Tactics of Hope in Latinx Children’s and Young Adult Literature
Rudine Sims-Bishop first suggested that children’s literature might function as a mirror or a window (1990). The idea is that sometimes children can see themselves and their culture reflected in a character in a book, and, in doing so, feel their identity confirmed as in a mirror. At other times, children can look into a book like looking out a window, and, so doing, can see into cultures and worlds that they may not be familiar with. In the world of Young Adult literature studies, this is a very important metaphor and has been referenced and expanded upon to include sliding glass, doors, funhouse mirrors, and more.
Jesus Montano and Regan Postma Montano’s book, Tactics of Hope in Latinx Children’s and Young Adult Literature describes children’s books that certainly serve as both windows and doors for its readers, but the main argument of the book hearkens back to a much earlier set of metaphors. M.H. Abrams (1971), in describing the theory of literature that the romantic poets developed, described how literature can serve as a mirror or a lamp. Abram’s metaphor argues that literature can be a mirror reflecting not necessarily the reader, but the world in which the reader lives, reflecting that world as accurately as possible. Abrams argued that the romantic poets, however, saw a place for literature as a lamp, illuminating the world with imagination and vision. Montano and Montano’s book highlights young adult literature that shows us both the world the way it is, with all of its inequity, injustice, and scarcity, and also shows that Latinx people are more than the stereotypes society puts upon them – but their book also demonstrates how young adult literature can shine a light toward what the world could and should be like. Another way to say this is that Latinx young adult literature is a place where readers can find truth and hope.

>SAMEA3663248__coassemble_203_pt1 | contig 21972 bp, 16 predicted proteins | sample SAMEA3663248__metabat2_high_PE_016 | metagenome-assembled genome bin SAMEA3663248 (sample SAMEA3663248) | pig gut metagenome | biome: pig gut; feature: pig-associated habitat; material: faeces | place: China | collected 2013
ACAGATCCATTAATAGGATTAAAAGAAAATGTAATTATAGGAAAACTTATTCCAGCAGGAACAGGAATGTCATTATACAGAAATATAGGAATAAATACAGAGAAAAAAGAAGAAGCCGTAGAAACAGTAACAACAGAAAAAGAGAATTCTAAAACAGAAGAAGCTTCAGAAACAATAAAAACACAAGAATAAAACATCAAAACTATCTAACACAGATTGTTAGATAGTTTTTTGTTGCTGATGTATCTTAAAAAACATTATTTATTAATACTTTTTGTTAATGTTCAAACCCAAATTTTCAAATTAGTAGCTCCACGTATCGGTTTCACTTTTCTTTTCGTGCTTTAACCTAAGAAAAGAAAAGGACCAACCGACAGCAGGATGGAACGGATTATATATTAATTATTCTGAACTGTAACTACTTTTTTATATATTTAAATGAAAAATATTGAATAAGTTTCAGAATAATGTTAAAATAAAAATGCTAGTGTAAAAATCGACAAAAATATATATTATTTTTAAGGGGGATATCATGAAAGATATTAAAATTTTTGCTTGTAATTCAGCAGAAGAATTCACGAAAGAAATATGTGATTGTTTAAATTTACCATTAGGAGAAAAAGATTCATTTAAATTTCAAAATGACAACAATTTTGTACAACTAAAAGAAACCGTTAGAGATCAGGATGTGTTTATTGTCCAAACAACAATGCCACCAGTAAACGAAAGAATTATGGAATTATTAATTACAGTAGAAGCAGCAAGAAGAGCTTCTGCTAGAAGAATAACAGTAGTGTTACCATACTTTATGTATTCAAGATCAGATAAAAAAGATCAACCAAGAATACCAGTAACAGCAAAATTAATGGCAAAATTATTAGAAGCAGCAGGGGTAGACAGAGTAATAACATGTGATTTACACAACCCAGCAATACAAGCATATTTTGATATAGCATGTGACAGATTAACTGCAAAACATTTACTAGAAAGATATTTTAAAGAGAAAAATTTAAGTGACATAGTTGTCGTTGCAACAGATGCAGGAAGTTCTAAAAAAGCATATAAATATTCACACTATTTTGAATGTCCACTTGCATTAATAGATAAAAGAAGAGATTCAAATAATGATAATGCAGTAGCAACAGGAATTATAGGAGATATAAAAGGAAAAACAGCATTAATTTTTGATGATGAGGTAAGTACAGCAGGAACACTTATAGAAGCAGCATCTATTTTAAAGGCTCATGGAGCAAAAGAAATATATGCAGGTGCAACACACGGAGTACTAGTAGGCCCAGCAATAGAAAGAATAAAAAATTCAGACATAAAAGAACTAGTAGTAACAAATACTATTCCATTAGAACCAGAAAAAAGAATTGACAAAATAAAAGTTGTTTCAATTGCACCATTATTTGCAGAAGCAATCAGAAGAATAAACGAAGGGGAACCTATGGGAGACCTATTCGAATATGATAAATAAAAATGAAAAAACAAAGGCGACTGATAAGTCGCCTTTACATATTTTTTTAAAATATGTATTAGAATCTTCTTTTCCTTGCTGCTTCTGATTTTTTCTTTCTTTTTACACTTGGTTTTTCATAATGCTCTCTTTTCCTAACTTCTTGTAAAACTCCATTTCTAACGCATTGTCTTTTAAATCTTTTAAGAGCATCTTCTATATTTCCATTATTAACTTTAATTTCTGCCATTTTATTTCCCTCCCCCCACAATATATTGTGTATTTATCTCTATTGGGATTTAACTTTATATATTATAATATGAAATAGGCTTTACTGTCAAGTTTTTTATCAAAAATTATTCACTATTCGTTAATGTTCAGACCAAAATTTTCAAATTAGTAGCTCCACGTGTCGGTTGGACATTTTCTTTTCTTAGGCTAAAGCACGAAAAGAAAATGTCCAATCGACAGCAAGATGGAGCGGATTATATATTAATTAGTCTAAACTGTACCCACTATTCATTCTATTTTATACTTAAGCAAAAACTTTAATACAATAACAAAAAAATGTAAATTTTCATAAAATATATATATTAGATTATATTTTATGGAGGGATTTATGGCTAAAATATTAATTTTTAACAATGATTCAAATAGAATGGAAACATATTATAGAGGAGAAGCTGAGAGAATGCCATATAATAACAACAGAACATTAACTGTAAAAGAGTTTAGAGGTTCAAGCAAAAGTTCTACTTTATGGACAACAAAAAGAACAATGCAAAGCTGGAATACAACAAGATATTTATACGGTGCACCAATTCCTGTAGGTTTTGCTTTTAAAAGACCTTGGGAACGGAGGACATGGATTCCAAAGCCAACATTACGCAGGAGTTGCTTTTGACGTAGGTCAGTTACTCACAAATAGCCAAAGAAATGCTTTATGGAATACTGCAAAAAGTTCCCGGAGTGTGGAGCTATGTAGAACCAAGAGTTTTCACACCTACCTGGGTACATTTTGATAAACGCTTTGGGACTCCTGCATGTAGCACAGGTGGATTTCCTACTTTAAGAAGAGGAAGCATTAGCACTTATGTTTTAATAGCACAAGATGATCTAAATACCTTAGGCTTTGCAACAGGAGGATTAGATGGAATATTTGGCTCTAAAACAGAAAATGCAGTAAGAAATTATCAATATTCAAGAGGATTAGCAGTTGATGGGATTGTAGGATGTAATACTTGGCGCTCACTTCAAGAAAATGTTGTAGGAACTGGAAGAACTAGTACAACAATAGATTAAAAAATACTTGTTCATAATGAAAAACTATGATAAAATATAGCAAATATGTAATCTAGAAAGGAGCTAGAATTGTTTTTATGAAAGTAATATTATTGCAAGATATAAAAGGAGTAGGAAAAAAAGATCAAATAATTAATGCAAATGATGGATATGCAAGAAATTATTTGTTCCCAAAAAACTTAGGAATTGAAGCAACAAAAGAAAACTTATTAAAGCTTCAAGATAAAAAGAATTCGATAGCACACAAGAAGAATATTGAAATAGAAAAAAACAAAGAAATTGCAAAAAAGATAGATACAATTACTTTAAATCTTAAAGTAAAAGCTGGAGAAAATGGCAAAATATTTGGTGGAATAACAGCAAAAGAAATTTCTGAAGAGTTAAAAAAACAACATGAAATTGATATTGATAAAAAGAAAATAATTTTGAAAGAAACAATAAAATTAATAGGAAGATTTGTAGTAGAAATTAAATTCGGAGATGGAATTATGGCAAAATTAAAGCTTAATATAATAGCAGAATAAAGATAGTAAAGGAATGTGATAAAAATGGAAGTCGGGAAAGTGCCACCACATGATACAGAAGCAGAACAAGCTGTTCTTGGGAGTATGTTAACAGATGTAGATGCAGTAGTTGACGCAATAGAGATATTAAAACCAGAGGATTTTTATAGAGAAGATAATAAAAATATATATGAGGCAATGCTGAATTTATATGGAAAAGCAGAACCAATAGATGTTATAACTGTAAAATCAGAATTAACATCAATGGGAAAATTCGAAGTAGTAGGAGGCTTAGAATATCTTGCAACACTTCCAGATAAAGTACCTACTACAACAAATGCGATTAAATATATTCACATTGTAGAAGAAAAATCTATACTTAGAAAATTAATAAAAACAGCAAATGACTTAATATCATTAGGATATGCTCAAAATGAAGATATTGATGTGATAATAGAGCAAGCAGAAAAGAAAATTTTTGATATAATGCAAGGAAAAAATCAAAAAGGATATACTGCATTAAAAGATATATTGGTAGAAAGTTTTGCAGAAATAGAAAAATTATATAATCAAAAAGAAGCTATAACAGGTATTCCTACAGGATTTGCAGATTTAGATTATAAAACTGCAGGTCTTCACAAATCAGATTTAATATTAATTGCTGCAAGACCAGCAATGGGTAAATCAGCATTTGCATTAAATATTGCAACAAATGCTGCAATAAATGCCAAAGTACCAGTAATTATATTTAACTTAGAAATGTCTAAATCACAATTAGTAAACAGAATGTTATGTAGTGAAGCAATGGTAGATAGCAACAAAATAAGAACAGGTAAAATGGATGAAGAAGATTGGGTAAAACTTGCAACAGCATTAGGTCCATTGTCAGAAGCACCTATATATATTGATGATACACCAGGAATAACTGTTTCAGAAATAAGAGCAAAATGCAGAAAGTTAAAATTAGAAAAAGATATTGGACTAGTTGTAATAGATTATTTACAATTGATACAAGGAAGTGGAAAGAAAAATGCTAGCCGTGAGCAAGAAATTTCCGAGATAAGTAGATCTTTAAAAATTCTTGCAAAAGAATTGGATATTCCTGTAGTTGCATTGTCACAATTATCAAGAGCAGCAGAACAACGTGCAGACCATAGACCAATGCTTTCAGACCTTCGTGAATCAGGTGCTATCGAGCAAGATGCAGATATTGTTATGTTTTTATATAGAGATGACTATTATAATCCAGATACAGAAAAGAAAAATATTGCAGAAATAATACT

The authors suggest that “Children and youth in Latinx and children’s and young adult literature propose in their imaginings revolutionary ways to recover from racial and colonial violence” (p. 4). The structure that guides the book is the idea of conocimiento which is originally the Spanish word for knowledge, but which the authors define and expand to include multiple ways of knowing, specifically, “Self-reflection, imagination, intuition, sensory experiences, rational thought, outward-directed action, and social-justice concerns” (p.4). While the elements in that definition are almost as wide-ranging as young adult literature itself, they constitute a “non-linear journey from inner works to public acts” (p.4). The structure comes when the authors break down this concept into stages drawn from the work of Gloria Anzaldua. Those stages are:
- An arrrebeto or a susto which refers to the fracturing of the self.
- Nepantla is an interstitial liminal space where one is torn between different perspectives.
- The coatlique state is where the cost of knowing leads to a call to action, a crossing over into the knowledge of conocimiento, and then putting the pieces which were fractured into a coherent self through personal and collective stories.
- These stories then make possible new imaginings that lead to new realities that contest older knowledge.
- Finally, that leads to a shift of reality in which the vision created is acted out and established through activism and change.
This takes the idea of mirrors and lamps several steps further. In the chapters that follow, the authors demonstrate this structure with a variety of Latinx young adult novels (and some picture books as well). Using the idea of conocimiento, they show how each novel gives us counter-stories that disrupt the seemingly black and white separation between cultures and instead create a mestizada – a new creative cultural mix. Conocimiento develops hope by fostering resistance and transforming society. I have to assume that the authors, both English professors at Hope College, recognize some parallels between the structure of Conocimiento and the notion that we need to know the depth of the brokenness of the world as well as the hope of God’s Grace and use both to transform the world.